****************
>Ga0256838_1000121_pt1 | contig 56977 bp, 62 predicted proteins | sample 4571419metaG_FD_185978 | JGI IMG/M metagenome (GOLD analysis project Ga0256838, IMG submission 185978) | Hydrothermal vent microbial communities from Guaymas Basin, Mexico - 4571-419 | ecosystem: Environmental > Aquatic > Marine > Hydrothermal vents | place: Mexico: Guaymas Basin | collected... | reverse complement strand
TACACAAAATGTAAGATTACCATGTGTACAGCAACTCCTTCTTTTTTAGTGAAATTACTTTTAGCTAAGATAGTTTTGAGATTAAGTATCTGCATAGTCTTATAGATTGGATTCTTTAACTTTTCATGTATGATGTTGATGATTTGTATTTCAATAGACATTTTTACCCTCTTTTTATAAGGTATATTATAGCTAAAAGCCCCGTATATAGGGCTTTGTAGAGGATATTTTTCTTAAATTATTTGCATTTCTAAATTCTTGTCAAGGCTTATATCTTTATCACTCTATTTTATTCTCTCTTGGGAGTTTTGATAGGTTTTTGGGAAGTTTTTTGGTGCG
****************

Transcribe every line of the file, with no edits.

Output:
>Ga0256838_1000121_pt1 | contig 56977 bp, 62 predicted proteins | sample 4571419metaG_FD_185978 | JGI IMG/M metagenome (GOLD analysis project Ga0256838, IMG submission 185978) | Hydrothermal vent microbial communities from Guaymas Basin, Mexico - 4571-419 | ecosystem: Environmental > Aquatic > Marine > Hydrothermal vents | place: Mexico: Guaymas Basin | collected... | reverse complement strand
TACACAAAATGTAAGATTACCATGTGTACAGCAACTCCTTCTTTTTTAGTGAAATTACTTTTAGCTAAGATAGTTTTGAGATTAAGTATCTGCATAGTCTTATAGATTGGATTCTTTAACTTTTCATGTATGATGTTGATGATTTGTATTTCAATAGACATTTTTACCCTCTTTTTATAAGGTATATTATAGCTAAAAGCCCCGTATATAGGGCTTTGTAGAGGATATTTTTCTTAAATTATTTGCATTTCTAAATTCTTGTCAAGGCTTATATCTTTATCACTCTATTTTATTCTCTCTTGGGAGTTTTGATAGGTTTTTGGGAAGTTTTTTGGTGCG